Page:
Members of the House voted Tuesday to make permanent a court ruling that grants benefits to about 90,000 sailors who say they were exposed to toxic Agent Orange during the Vietnam War.
Those sailors, the so-called “Blue Water” veterans, could get a second chance to finally receive the Department of Veterans Affairs benefits they’ve been denied for decades. Last year, a similar bill to grant presumptive benefits to those veterans passed the House unanimously but ended stalled in the Senate.
The Blue Water Navy Vietnam Veterans Act will “finally eliminate a 17-year barrier” that “denied access to VA benefits for the scourge of Agent Orange illnesses” and is “a long overdue justice for people who served in the Vietnam conflict,” Rep. Joe Courtney, D-Conn., said, adding that the House should “force the Senate to do the right thing and provide justice for those who served in that conflict and who are still suffering.”
“Congress has failed our Blue Water Navy veterans -- plain and simple,” said House Veterans Affairs Committee chairman Rep. Mark Takano. “It was unjust then and it is unjust now. But today we have an opportunity to right this wrong.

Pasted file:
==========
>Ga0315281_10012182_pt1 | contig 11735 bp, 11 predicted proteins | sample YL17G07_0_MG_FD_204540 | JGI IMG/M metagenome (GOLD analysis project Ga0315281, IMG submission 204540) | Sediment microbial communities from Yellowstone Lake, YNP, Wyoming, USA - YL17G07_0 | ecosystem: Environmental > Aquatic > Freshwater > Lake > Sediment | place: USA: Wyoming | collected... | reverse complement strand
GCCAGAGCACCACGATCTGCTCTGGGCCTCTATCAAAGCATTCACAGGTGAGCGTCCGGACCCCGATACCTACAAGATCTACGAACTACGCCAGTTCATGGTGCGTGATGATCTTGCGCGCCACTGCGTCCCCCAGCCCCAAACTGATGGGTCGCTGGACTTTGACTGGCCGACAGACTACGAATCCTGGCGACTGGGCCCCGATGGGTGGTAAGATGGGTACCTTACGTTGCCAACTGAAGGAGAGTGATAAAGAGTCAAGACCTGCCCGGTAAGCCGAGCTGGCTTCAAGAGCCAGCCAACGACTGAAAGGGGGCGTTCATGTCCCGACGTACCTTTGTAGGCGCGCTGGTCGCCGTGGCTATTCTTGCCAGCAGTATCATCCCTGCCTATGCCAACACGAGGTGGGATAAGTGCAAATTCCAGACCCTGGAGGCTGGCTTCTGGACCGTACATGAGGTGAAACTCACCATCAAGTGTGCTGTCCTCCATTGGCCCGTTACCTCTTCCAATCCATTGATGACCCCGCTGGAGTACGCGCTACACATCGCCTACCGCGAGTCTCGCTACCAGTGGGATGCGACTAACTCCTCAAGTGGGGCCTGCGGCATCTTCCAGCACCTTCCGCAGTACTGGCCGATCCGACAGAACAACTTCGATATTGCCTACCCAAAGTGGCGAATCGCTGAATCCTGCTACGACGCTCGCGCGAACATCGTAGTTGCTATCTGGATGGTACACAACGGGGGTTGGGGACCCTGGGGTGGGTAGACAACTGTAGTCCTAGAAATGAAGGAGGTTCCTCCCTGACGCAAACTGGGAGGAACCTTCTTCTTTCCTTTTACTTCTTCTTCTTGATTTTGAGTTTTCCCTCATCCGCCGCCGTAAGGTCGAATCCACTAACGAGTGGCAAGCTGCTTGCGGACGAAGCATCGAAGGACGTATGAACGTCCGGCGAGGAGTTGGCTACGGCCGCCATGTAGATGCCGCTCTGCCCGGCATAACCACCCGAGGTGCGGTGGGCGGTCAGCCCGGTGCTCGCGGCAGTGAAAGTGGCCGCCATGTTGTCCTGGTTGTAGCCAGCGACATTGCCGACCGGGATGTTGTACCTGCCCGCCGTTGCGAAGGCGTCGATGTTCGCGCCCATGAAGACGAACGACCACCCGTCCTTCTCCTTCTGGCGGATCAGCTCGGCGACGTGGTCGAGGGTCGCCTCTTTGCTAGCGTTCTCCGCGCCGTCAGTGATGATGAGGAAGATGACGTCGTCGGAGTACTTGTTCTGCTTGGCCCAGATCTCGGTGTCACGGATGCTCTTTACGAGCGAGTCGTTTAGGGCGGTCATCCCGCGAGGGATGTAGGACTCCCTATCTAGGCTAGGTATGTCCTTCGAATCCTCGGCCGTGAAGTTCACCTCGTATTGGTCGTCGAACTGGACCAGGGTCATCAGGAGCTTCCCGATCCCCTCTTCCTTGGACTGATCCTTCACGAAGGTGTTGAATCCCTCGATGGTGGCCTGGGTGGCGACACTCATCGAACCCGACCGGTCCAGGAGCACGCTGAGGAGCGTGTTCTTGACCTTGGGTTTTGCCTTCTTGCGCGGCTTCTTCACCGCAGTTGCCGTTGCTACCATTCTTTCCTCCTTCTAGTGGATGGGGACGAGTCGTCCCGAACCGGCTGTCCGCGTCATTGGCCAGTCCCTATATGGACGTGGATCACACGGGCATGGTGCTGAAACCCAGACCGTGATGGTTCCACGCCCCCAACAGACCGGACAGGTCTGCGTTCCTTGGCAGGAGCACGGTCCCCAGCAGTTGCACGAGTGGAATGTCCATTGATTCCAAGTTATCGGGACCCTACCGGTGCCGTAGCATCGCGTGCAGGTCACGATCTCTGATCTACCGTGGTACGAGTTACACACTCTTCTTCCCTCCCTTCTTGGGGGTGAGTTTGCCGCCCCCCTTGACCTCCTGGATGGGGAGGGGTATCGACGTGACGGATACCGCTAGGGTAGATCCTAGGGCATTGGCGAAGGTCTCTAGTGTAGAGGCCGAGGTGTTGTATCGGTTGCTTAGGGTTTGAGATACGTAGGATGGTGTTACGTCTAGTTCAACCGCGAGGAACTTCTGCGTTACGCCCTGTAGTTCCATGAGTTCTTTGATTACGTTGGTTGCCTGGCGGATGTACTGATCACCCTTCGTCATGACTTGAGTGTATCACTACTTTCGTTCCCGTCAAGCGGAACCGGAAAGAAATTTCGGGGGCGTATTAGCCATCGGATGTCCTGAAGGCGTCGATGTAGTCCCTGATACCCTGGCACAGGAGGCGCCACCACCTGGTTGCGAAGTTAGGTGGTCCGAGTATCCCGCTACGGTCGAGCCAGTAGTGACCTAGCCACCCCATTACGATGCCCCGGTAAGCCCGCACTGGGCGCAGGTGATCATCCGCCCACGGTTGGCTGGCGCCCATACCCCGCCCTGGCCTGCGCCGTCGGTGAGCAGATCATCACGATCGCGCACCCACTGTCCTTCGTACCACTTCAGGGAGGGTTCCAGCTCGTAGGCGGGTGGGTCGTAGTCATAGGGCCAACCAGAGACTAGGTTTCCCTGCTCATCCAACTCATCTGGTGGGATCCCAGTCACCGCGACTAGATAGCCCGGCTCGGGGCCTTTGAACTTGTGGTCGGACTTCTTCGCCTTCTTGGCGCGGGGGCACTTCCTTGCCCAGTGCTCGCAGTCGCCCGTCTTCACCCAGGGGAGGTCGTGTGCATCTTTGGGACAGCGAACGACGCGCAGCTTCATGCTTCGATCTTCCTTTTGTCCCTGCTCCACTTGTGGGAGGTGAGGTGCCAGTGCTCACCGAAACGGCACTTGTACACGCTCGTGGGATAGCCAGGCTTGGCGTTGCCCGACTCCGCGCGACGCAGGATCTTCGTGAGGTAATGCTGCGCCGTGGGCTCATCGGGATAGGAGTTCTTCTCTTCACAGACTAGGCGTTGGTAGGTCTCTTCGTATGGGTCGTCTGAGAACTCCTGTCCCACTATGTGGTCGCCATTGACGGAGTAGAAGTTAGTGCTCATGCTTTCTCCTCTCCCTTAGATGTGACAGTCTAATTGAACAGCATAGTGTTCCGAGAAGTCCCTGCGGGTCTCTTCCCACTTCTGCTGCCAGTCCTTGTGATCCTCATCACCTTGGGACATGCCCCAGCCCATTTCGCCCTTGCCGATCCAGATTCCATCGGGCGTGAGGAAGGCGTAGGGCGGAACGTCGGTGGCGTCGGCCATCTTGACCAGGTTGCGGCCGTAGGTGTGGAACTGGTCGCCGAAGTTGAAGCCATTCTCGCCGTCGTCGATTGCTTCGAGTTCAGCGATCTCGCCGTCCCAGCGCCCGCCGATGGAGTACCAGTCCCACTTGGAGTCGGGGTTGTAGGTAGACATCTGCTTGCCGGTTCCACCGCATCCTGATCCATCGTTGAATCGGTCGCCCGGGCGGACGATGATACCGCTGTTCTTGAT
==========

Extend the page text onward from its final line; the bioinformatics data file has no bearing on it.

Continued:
“Congress didn't find the resolve to act until 1991 and it left out key groups exposed to agent orange ... effectively denying their suffering that was a direct result of their service. This bill is the quickest and surest way to deliver benefits to these veterans.”
Veterans who served on ships in the waters off the coast during the war “must provide evidence they were actually harmed by herbicides” under current policy, unlike their comrades who served on the ground. But it’s difficult to provide proof.
Ranking member Rep. Phil Roe, R-Tenn., served near the Korean demilitarized zone. “I’ve no way to prove where I walked 40 years ago.”
The bill follows the Federal Circuit Court decision in Procopio v. Wilkie to reverse a 1997 VA decision which denied that Blue Water veterans were exposed to Agent Orange while serving offshore of Vietnam. The court decision means the VA should presume that veterans who served in the waters off the coast were exposed to Agent Orange at some point during their service.